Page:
In March 2011, a 9.0 magnitude earthquake struck off the southeast coast of Japan. The nuclear reactors at Fukushima survived the earthquake; they were designed to. But the earthquake triggered a tsunami, which flooded the back-up generators in the reactor complex basement. Without power, the cooling pumps couldn’t function. Without cooling water, the reactor rods melted down and contaminated the local countryside. The system failed because the interaction of the parts was not fully understood.

Systems Engineering (SE) was created to address this challenge, its roots in the space programs of the 1950s and 60’s. It plays a role in the development process from the earliest “whiteboard” conceptual architecture to final product documentation. It tries to answer some basic questions:

  • What is the purpose of the system?
  • How does it work?
  • Who are its users?
  • How does it interact with its environment?
  • What constraints must it obey?

But, too often, the SE effort has not been well integrated into the rest of the engineering process. It winds up in a reactive role rather than encouraging creativity and cross-communication.

Now, organizations are adopting SE as a core component of their strategic approach to innovation. Their goals are to speed up the product development cycle while reducing error and redesign. This is widespread in aerospace, defense and automotive, where SE has strong historical roots, but increasingly in fields like energy, consumer products and biomedical devices.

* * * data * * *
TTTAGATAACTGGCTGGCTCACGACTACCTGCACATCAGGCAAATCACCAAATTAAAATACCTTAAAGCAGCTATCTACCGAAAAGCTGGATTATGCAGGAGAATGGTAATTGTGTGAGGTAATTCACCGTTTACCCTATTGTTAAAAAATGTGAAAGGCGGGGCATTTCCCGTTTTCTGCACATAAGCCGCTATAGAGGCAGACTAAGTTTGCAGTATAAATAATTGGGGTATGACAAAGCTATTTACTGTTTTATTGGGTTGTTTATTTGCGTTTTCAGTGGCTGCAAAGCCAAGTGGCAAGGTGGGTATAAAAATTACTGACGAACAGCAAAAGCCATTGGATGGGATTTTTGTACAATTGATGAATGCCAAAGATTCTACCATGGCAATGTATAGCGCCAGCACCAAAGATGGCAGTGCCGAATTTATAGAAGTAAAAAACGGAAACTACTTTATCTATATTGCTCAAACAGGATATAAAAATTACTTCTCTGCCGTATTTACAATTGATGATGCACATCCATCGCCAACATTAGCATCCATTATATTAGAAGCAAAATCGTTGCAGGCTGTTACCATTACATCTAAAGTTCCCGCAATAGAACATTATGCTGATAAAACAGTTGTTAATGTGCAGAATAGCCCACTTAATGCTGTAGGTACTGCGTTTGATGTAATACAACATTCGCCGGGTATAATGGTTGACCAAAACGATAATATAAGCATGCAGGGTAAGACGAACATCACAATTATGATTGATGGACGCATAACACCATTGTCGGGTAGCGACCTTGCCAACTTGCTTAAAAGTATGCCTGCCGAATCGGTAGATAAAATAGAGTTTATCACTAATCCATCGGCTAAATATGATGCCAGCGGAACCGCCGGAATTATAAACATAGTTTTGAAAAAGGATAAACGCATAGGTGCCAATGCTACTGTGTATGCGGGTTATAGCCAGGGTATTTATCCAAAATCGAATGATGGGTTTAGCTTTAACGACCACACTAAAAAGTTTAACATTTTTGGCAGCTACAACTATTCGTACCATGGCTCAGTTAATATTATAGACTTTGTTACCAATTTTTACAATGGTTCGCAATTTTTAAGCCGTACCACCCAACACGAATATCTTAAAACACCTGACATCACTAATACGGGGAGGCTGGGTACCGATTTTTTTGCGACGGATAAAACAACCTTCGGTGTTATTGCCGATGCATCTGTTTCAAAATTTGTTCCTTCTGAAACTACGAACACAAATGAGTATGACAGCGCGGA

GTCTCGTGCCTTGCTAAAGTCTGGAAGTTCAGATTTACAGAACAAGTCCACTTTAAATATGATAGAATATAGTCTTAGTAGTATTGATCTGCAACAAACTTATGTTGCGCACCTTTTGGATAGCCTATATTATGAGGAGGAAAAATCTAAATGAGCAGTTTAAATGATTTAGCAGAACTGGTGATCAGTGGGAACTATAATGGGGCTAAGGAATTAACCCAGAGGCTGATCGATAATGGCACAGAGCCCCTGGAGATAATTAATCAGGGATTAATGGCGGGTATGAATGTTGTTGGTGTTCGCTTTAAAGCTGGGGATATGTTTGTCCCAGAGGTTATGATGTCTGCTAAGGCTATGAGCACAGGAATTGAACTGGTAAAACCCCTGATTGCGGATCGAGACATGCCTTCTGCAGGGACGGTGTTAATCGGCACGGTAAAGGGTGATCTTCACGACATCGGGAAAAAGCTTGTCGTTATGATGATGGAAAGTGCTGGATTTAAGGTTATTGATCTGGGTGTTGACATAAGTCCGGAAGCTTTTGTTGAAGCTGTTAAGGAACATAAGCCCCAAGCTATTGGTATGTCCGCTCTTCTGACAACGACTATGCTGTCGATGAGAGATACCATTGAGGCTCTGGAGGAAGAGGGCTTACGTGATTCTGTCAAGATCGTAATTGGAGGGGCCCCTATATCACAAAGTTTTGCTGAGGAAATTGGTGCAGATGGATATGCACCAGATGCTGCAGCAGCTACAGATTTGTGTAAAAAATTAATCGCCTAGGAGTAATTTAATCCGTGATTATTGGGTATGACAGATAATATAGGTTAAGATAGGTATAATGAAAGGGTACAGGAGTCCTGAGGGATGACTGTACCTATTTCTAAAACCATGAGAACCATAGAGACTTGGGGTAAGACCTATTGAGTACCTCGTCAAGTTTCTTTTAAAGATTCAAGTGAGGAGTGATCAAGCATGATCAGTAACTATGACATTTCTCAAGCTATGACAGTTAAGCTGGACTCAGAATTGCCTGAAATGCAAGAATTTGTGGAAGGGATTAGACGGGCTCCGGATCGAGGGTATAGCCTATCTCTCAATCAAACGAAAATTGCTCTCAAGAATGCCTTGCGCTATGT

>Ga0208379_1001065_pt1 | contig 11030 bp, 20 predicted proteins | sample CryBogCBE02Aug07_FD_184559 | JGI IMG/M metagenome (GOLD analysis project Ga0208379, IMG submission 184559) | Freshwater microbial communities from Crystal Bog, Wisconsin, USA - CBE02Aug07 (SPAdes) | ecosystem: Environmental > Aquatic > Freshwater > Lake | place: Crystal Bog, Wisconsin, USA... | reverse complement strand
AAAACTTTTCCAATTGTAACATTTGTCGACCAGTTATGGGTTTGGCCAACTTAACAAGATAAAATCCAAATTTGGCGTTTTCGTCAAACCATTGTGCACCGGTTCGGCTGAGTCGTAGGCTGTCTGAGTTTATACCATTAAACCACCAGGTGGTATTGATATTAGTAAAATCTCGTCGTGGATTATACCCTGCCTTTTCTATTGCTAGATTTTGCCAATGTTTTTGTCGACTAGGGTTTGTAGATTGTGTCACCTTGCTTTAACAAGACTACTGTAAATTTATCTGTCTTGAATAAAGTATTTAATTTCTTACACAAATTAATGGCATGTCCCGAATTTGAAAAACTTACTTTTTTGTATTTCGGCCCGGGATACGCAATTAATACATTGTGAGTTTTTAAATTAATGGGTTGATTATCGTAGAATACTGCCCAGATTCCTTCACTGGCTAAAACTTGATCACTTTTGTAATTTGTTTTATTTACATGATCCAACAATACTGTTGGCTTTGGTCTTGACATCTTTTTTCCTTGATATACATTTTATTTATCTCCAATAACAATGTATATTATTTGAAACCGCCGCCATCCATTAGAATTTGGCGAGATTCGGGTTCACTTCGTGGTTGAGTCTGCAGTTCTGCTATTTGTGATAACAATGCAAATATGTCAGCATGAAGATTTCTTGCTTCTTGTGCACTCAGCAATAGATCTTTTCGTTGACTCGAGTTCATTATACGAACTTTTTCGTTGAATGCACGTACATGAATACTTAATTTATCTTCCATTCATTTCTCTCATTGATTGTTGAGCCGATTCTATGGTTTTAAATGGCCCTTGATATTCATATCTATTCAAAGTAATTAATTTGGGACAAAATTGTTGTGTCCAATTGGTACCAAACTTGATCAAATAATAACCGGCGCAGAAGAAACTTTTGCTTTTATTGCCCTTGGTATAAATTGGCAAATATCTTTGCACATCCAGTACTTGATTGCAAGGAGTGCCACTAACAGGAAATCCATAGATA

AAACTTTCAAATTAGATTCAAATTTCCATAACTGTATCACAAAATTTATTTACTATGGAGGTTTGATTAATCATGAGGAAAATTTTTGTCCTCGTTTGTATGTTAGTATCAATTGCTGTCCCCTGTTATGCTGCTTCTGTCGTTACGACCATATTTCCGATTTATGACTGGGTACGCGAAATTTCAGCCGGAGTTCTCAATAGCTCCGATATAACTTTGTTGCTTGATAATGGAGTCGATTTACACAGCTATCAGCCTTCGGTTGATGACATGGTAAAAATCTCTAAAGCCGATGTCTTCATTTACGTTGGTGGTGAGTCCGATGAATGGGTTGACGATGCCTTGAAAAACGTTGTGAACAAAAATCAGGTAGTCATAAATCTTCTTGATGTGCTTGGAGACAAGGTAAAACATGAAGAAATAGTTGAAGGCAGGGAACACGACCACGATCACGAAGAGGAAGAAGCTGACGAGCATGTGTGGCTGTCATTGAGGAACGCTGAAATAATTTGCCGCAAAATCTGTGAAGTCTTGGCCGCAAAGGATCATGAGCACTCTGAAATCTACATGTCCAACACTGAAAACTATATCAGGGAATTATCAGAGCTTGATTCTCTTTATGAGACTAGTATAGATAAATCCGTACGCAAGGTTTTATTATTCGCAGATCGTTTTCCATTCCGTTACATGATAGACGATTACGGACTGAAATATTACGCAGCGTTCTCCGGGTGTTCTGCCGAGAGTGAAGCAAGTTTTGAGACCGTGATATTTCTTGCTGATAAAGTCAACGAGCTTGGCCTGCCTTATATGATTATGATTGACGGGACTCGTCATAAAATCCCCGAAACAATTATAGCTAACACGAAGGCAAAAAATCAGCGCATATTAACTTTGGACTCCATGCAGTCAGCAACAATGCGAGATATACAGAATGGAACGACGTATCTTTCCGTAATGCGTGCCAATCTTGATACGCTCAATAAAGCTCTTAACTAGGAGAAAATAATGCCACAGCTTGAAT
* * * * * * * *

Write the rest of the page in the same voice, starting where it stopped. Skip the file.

To achieve this, systems engineering must be tied more closely to existing engineering tools for design, analysis and simulation. Most critically, it must be integrated with Product Lifecycle Management (PLM). Like SE, PLM operates across the full range of engineering disciplines, but with a different objective. PLM is concerned with the coordinated development, maintenance and use of all relevant engineering information in the entire distributed product lifecycle. SE is concerned with specification of the system architecture and its performance against requirements. Combined, they can help create a clear understanding of complex systems.

InterCAX LLC has released SLIM (System Lifecycle Management), an advanced software tool that takes advantage of the synergy between SE and PLM. SLIM gives system engineers more opportunity to share information with the rest of the development team, while expanding the reach and user base of the organization’s PLM infrastructure.

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Manas Bajaj